2018 is the 150th anniversary of the birth of celebrated Glasgow architect, designer and artist Charles Rennie Mackintosh (1868–1928). Glasgow Museums is delighted to celebrate this significant anniversary with a major new temporary exhibition at Kelvingrove Art Gallery and Museum. This exhibition will be one of the key events in the city-wide Mackintosh 2018 programme. The exhibition will span the lifetime of Charles Rennie Mackintosh (1868–1928) and taking a chronological and thematic narrative, placing Mackintosh at the core of the story, it will present his work in the context of Glasgow, his key predecessors, influences and contemporaries, particularly those working in the Glasgow Style. ‘The Glasgow Style’ is the popular term given to the design and decorative arts centred around the work by teachers, students and graduates of The Glasgow School of Art produced between about 1890 and 1920. At the core of this style is the work of The Four: Charles Rennie Mackintosh, his future wife Margaret Macdonald, her younger sister Frances Macdonald and Frances’s future husband, James Herbert McNair. Glasgow was the birthplace of the only Art Nouveau ‘movement’ in the UK and its style made ripples internationally. This exhibition will present the very best of Glasgow’s internationally important civic collections, drawing from both those of Glasgow Museums and The Mitchell Library and Archives. A number of these civic works have never previously been on public display, and the majority has not been shown in Glasgow for 30 or more years. The exhibition will also include important loans from private and public collections. About 250 objects will be on display across the full spectrum of media, including stained glass, ceramics, mosaic, metalwork, furniture, stencilling, embroidery, graphics, books, interiors and architecture. The act of making will be communicated across this breadth of media – both through the exhibition and the accompanying event programme – to truly engage and inspire audiences of all ages to visit the other Mackintosh-related buildings and collections in and around Glasgow, and to make and create.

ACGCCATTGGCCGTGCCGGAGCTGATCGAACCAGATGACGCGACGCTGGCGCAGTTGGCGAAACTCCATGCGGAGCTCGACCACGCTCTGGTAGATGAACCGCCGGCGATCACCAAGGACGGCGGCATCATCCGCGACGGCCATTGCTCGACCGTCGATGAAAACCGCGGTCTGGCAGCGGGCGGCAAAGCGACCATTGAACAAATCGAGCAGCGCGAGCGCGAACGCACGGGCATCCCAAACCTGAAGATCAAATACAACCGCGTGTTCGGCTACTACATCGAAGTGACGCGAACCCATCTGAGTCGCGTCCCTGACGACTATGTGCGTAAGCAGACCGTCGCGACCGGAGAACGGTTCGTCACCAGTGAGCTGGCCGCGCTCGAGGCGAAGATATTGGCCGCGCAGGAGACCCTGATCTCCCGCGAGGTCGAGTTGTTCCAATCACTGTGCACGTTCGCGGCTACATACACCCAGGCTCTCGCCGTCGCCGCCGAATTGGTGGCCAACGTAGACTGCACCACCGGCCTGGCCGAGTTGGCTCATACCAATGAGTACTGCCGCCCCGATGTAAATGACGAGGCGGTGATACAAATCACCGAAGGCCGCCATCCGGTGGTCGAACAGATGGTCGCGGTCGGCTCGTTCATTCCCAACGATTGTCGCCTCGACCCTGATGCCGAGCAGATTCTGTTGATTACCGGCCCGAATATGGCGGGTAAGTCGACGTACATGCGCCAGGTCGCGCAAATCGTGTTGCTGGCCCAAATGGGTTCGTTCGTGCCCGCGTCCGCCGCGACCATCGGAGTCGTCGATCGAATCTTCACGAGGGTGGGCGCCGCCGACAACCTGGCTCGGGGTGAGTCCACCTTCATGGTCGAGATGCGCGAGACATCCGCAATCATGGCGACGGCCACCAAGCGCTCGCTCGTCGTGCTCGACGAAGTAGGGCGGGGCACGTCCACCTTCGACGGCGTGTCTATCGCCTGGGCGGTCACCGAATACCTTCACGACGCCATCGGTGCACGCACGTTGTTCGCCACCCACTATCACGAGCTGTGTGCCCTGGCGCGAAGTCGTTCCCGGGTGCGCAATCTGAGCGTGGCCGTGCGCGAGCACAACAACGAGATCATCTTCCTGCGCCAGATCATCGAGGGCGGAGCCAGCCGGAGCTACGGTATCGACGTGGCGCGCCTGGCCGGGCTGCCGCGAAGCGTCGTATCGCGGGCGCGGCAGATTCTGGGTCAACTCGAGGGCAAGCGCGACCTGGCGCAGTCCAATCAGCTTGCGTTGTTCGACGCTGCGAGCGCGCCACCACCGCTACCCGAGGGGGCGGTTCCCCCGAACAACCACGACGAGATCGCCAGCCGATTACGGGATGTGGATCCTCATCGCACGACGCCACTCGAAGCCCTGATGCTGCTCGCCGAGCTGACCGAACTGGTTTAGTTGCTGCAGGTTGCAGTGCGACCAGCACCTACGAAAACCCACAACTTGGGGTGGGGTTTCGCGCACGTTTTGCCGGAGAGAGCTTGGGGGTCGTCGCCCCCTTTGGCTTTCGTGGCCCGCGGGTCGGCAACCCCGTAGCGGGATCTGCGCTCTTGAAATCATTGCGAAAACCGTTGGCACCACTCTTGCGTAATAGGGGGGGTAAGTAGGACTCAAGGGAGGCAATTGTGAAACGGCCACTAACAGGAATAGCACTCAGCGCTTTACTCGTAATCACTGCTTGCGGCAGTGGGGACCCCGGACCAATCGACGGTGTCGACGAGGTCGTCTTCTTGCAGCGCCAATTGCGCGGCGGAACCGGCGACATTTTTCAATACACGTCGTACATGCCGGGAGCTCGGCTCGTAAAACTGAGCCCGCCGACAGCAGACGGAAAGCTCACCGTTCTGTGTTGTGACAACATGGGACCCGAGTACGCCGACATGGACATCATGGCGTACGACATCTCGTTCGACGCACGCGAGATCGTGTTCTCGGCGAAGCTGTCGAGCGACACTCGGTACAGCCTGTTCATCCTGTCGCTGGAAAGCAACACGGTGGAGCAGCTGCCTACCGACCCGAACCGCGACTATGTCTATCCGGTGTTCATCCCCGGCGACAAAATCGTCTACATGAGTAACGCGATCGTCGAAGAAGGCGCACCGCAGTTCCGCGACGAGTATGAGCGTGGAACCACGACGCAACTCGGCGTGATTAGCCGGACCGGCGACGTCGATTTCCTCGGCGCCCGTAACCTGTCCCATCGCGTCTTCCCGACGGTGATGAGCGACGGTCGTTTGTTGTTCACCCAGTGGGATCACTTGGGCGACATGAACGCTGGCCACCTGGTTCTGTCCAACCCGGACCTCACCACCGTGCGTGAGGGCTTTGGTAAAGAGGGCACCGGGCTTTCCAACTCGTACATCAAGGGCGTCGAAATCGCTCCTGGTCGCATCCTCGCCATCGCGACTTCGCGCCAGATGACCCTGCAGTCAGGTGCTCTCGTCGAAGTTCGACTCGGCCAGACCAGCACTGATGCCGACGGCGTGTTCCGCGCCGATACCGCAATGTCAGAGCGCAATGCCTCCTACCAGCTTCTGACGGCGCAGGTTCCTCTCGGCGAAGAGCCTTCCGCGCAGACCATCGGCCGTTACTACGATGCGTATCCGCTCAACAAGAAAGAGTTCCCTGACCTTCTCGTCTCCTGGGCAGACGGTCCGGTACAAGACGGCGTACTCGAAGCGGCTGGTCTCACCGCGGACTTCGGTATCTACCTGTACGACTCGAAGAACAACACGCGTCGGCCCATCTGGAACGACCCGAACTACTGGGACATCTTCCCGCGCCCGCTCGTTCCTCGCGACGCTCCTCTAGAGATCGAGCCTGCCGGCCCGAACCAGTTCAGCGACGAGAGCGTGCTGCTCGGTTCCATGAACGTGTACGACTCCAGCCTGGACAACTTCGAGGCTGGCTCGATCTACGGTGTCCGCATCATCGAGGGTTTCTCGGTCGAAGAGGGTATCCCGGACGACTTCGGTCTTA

The exhibition explores the history of building in the 20th century against a background of Finnish society, taking into account economic, political and technological developments. These factors have always influenced not only the volume of building but also the architectural shapes. Phenomena connected with construction are viewed from a broad perspective, and from larger to smaller; from urban planning to façade materials and interior decoration.
Les joyeux d'Art nouveau dans le quartier Bailli

Visite guidée gratuite

Life in Motion : Egon Schiele/ Francesca Woodman

10 years on from our acclaimed exhibition of Gustav Klimt, Tate Liverpool showcases the works of his radical protégé, Egon Schiele, alongside the sublime photography of Francesca Woodman. Both artists are known for their intimate and unapologetic portraits, which look beneath the surface to capture their subjects’ emotions. Schiele’s (1890–1918) drawings are strikingly raw and direct. He had a distinctive style using quick marks and sharp lines to portray the energy of his models. Woodman used long exposures to create blurred images that captured extended moments in time. Her photographs can be surreal, humorous and at times painfully honest. The close encounter between these two exceptional artists offers an intense viewing experience and a new perspective on their personal and powerful works. This project is co-financed by the European Regional Development Fund through the Interreg Atlantic Area Programme with additional support from Tate Liverpool Members